Every day, Naronate Akum Ngwa hosts a live show on her TikTok account where she discusses the challenges she experiences since she was shot in the face.
A bullet fired by the military at alleged Cameroonian separatist terrorists hit her in the right eye. She is lucky to be alive.
Five years after the injury, she hosts the show, often joined by other people with disfigurements. They talk about how society perceives them and how they can move forward.
It helps her come to terms with the catastrophic injury that changed her life forever.
“My TikTok followers are like my family,” she says.
She hopes it will provide her with fundraising opportunities so she can at last get the reconstructive surgery she needs.
Naronate was 20 years old when the shooting happened at the market square in Widikum, Northwest region.
She was shot in July 2018 while working with her mother on her food stall. They had just run out of the puff-puff and beans they were selling, when a group of boys came up.
“Some guys came and said they wanted to buy,” Naronate told HumAngle, “I told them that the food was finished. They left, and later returned, asking me to cook jollof rice for them. They said everywhere was closed and no one was selling food.”
Since 2016, the Northwest and Southwest regions of Cameroon have been in the middle of a wave of violence, as separatist terrorists attempt to force an independent state out of the two English Speaking regions of Cameroon.
Terrorists enforced “ghost town” orders making people stay at home, under threat of violence. With everything closing early, it was difficult to find meals on sale in the area.
“I prepared the food for them. When they finished eating, I was waiting for the money when the world suddenly stopped,” Naronate said.
“All I could remember was that I had dropped on the floor and my siblings were crying all over me. I felt this sharp pain in my head”.
Naronate before the incident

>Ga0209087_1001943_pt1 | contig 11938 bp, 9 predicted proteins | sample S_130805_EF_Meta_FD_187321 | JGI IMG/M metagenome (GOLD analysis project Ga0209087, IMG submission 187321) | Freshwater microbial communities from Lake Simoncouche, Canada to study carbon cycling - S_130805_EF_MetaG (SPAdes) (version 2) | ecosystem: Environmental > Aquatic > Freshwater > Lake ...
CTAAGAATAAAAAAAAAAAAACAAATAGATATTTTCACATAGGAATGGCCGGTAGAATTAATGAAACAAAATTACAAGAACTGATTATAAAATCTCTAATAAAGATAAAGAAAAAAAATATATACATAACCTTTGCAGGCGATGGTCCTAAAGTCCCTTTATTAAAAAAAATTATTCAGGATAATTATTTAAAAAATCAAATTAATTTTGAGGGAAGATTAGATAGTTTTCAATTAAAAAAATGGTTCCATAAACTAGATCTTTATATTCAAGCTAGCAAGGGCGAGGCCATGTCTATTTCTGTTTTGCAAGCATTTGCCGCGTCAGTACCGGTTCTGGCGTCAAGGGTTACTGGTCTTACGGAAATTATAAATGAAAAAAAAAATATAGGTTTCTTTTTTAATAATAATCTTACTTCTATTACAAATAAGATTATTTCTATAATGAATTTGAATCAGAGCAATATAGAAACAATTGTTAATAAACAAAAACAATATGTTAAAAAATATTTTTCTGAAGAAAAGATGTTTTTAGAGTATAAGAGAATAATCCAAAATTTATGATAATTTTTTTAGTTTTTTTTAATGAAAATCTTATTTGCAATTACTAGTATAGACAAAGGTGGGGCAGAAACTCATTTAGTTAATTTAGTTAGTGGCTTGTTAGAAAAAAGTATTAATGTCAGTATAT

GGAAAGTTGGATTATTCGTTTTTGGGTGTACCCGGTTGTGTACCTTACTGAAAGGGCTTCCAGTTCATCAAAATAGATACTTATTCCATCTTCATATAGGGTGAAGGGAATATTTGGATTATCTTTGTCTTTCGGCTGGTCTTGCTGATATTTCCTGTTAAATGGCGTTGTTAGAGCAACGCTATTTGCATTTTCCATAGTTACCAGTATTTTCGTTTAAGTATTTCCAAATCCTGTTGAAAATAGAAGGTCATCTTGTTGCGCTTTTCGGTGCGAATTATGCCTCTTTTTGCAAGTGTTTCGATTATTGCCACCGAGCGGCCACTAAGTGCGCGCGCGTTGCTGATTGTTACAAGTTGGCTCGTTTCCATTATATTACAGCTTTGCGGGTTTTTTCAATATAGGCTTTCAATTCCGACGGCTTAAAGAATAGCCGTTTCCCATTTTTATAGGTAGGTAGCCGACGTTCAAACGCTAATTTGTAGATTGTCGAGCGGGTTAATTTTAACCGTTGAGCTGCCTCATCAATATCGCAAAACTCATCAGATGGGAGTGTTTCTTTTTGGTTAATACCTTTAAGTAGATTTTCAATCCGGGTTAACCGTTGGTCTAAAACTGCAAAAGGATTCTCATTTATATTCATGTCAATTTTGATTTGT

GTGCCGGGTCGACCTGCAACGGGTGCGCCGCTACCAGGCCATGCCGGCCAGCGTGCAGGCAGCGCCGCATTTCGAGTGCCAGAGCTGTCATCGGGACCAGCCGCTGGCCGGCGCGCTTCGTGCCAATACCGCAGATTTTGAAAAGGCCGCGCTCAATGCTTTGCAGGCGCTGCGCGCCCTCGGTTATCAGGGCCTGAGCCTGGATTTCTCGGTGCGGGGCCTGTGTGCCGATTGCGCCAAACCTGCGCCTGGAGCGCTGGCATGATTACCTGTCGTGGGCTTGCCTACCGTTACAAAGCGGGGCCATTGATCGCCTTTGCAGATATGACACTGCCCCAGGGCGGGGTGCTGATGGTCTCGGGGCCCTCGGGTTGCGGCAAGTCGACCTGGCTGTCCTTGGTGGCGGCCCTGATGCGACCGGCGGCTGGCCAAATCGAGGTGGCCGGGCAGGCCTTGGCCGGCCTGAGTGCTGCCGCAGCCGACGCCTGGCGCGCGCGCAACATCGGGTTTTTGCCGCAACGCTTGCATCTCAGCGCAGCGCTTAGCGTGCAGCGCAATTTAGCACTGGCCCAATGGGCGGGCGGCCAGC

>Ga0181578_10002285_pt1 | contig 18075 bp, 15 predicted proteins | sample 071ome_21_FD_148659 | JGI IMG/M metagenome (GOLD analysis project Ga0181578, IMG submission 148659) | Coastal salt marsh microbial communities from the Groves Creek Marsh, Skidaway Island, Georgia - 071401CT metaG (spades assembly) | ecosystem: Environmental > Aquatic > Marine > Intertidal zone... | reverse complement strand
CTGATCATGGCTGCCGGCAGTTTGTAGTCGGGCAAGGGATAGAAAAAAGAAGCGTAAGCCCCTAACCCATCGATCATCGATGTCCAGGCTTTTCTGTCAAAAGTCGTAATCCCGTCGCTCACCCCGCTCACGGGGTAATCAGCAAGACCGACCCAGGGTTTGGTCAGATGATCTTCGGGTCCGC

The Military had identified the boys in her stall as suspected separatist fighters and had opened fire on them, indiscriminately.
When Naronate got hit, she fell down, all she could remember were voices of her siblings and a sharp pain in her head.
She was rushed to the hospital by her family where she spent three months undergoing treatment.
“When I left the hospital, I came back home to face the world again with my disfigured face,” Naronate said.
“At the hospital, you don’t feel bad about your condition because there are many other people with similar cases. When you leave and face the world out there, it’s different.”
Scared of being shamed by her peers, she started sneaking in and out of the house, making sure no one saw her disfigured face.
“I couldn’t even go outside to do what I wanted to do. I was scared. I was ashamed of myself, my condition. I felt like people were going to laugh at me, point fingers at me, I decided to start leaving like a prisoner.”
She and her parents agreed she should move to Europe to get away from the conflict and hopefully get advanced medical reconstructive surgery.
She now lives in Nicosia, Cyprus. But Naronate has not been able to get a job since she moved over there in 2021.
This, she says, is because of her injury.
“They kept on rejecting me, because of my facial disfigurement. Not because I couldn’t work. Some employers told me they couldn’t take me in because I would scare away their customers,” says Naronate.
Desperate to survive, Naronate started knitting. She makes clothes for young girls and sells them on her social media platforms. She also says most people who place orders for the clothes she makes don’t finally pay for it.
Naronate describes her TikTok followers as family. She says they have been motivating her all along. She was encouraged to create a GoFundMe page. The page she says, is to realise her dream of a prosthetic eye reconstructive surgery and bullet removal, which is currently causing her pain, headaches, and other infections. She says doctors couldn’t take out all the bullets in her head during her first operation.
She is hopeful for the future, “I believe that if I have to do this facial reconstruction, everything will be better,” she says.
She has set a target of €10,000, and uses her platform to call on humanitarian organizations and other persons of good will to assist her to be normal again.
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